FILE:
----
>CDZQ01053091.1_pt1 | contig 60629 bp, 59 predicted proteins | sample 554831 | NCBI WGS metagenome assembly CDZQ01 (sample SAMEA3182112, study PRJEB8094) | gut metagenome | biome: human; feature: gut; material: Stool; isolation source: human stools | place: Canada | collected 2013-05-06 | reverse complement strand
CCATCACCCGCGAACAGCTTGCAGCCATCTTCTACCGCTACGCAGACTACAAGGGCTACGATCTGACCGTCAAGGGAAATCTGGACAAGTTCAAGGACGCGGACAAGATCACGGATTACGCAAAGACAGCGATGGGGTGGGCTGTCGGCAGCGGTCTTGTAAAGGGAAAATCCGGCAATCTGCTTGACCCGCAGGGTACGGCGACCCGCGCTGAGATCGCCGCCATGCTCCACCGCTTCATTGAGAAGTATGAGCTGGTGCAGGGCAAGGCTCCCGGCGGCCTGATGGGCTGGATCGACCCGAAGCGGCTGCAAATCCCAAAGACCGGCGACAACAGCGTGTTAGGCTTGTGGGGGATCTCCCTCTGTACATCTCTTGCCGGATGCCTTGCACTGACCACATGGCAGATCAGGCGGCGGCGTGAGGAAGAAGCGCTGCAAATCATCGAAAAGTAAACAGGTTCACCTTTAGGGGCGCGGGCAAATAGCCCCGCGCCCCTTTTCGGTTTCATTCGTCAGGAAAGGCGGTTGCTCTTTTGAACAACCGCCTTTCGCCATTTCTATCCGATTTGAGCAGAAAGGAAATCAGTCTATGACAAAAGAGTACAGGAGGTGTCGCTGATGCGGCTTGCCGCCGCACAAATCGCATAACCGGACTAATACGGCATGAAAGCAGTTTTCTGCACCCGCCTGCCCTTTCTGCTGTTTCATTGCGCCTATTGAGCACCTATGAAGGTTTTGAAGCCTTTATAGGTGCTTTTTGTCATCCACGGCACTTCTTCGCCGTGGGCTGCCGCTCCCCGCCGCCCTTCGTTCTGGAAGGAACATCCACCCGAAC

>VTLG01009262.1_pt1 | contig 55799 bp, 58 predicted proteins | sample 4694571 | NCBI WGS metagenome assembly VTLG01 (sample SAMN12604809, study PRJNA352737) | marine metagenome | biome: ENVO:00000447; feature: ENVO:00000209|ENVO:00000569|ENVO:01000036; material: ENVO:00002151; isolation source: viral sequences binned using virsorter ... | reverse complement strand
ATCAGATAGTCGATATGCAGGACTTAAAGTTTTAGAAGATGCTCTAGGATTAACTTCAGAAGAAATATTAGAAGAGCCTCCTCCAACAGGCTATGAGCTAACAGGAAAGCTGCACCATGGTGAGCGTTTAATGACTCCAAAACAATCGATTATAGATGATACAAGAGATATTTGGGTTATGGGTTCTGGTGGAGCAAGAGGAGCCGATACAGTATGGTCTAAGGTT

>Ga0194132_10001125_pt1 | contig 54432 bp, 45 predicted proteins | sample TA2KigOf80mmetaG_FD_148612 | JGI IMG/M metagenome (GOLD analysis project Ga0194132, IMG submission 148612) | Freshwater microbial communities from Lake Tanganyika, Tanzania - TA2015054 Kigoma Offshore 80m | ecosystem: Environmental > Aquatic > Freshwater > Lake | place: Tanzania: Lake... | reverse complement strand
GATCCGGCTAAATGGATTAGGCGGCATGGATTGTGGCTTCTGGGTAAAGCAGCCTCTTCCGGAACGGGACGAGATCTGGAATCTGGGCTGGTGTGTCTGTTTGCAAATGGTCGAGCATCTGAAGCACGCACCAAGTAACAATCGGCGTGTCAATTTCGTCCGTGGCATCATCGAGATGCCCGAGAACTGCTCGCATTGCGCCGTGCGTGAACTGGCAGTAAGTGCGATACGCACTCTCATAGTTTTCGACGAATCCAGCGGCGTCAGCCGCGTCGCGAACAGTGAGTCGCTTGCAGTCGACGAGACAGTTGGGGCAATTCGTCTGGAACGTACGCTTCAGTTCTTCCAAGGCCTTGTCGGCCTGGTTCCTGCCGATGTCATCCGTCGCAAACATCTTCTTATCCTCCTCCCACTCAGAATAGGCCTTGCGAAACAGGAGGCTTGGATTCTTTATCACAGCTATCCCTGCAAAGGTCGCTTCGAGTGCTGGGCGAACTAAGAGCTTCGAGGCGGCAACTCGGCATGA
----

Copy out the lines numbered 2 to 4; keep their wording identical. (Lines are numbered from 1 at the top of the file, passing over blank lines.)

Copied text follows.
CCATCACCCGCGAACAGCTTGCAGCCATCTTCTACCGCTACGCAGACTACAAGGGCTACGATCTGACCGTCAAGGGAAATCTGGACAAGTTCAAGGACGCGGACAAGATCACGGATTACGCAAAGACAGCGATGGGGTGGGCTGTCGGCAGCGGTCTTGTAAAGGGAAAATCCGGCAATCTGCTTGACCCGCAGGGTACGGCGACCCGCGCTGAGATCGCCGCCATGCTCCACCGCTTCATTGAGAAGTATGAGCTGGTGCAGGGCAAGGCTCCCGGCGGCCTGATGGGCTGGATCGACCCGAAGCGGCTGCAAATCCCAAAGACCGGCGACAACAGCGTGTTAGGCTTGTGGGGGATCTCCCTCTGTACATCTCTTGCCGGATGCCTTGCACTGACCACATGGCAGATCAGGCGGCGGCGTGAGGAAGAAGCGCTGCAAATCATCGAAAAGTAAACAGGTTCACCTTTAGGGGCGCGGGCAAATAGCCCCGCGCCCCTTTTCGGTTTCATTCGTCAGGAAAGGCGGTTGCTCTTTTGAACAACCGCCTTTCGCCATTTCTATCCGATTTGAGCAGAAAGGAAATCAGTCTATGACAAAAGAGTACAGGAGGTGTCGCTGATGCGGCTTGCCGCCGCACAAATCGCATAACCGGACTAATACGGCATGAAAGCAGTTTTCTGCACCCGCCTGCCCTTTCTGCTGTTTCATTGCGCCTATTGAGCACCTATGAAGGTTTTGAAGCCTTTATAGGTGCTTTTTGTCATCCACGGCACTTCTTCGCCGTGGGCTGCCGCTCCCCGCCGCCCTTCGTTCTGGAAGGAACATCCACCCGAAC

>VTLG01009262.1_pt1 | contig 55799 bp, 58 predicted proteins | sample 4694571 | NCBI WGS metagenome assembly VTLG01 (sample SAMN12604809, study PRJNA352737) | marine metagenome | biome: ENVO:00000447; feature: ENVO:00000209|ENVO:00000569|ENVO:01000036; material: ENVO:00002151; isolation source: viral sequences binned using virsorter ... | reverse complement strand
ATCAGATAGTCGATATGCAGGACTTAAAGTTTTAGAAGATGCTCTAGGATTAACTTCAGAAGAAATATTAGAAGAGCCTCCTCCAACAGGCTATGAGCTAACAGGAAAGCTGCACCATGGTGAGCGTTTAATGACTCCAAAACAATCGATTATAGATGATACAAGAGATATTTGGGTTATGGGTTCTGGTGGAGCAAGAGGAGCCGATACAGTATGGTCTAAGGTT